Advertise Follow Us
The choices farriers make when trimming and shoeing to achieve a certain result are going to have an impact on the entire equine limb and, at times, may result in unintended consequences. Understanding the anatomy of the equine limb beyond the hoof can help reduce the chances of a farrier’s action having an adverse reaction elsewhere. It can also improve the quality of communication among equine colleagues.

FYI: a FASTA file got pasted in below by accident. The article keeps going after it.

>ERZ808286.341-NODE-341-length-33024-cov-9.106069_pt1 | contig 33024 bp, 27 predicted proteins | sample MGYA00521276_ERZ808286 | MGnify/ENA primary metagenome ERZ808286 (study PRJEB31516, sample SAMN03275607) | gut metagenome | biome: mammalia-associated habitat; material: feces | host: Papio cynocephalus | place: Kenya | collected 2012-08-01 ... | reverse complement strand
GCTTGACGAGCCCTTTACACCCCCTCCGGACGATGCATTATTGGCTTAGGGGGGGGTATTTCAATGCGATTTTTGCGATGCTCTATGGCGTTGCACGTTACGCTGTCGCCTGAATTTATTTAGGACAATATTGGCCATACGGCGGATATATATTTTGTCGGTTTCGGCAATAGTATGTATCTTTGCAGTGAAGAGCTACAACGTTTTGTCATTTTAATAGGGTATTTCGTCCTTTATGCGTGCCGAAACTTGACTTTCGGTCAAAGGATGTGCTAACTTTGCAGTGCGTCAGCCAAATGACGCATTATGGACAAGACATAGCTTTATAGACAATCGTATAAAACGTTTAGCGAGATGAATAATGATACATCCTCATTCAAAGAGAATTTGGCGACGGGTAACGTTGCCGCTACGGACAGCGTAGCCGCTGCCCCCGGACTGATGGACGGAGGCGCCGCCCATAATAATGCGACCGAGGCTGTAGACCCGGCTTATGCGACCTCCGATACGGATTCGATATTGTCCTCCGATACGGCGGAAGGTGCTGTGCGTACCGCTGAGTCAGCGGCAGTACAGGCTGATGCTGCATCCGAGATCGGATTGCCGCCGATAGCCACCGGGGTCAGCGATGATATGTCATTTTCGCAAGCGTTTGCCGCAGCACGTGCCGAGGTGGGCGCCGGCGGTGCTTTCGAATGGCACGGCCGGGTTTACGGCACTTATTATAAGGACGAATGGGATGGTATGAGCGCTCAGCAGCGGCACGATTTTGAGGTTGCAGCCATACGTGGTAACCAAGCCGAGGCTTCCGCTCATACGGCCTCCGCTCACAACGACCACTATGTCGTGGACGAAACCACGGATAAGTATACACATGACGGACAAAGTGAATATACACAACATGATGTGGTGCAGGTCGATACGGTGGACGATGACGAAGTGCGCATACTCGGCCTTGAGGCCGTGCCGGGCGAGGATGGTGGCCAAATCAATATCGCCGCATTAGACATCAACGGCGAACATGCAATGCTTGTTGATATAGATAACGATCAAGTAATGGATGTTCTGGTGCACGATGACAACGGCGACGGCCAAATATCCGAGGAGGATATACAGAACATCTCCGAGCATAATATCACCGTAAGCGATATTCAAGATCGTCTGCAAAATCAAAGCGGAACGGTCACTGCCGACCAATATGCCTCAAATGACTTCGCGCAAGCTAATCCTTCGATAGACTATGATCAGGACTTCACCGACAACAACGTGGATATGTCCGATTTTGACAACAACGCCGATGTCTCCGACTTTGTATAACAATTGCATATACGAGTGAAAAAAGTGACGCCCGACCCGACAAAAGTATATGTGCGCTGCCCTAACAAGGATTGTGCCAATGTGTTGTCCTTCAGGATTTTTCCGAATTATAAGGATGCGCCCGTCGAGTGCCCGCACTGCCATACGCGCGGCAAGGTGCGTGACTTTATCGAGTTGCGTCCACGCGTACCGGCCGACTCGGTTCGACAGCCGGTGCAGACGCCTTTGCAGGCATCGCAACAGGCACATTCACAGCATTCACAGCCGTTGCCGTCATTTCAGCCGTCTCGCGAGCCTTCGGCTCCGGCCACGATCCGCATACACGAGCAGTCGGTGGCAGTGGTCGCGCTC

Cody Gregory, an instructor at Heartland Horseshoeing School in Lamar, Mo., offered a primer on equine anatomy as part of the GE Forge and Tool Goodwill Clinic at the grand opening of Ocala’s Farrier Supply. Gregory discussed bones, front and hind limb anatomy, joints and tendons.
A horse has five main types of bone structures: flat, sesamoid, long, short and irregular. Each type of bone serves different purposes, Gregory says. Flat bones, like ribs or the skull, protect vital organs. Sesamoids are small bones that allow the horse to change the direction of pull.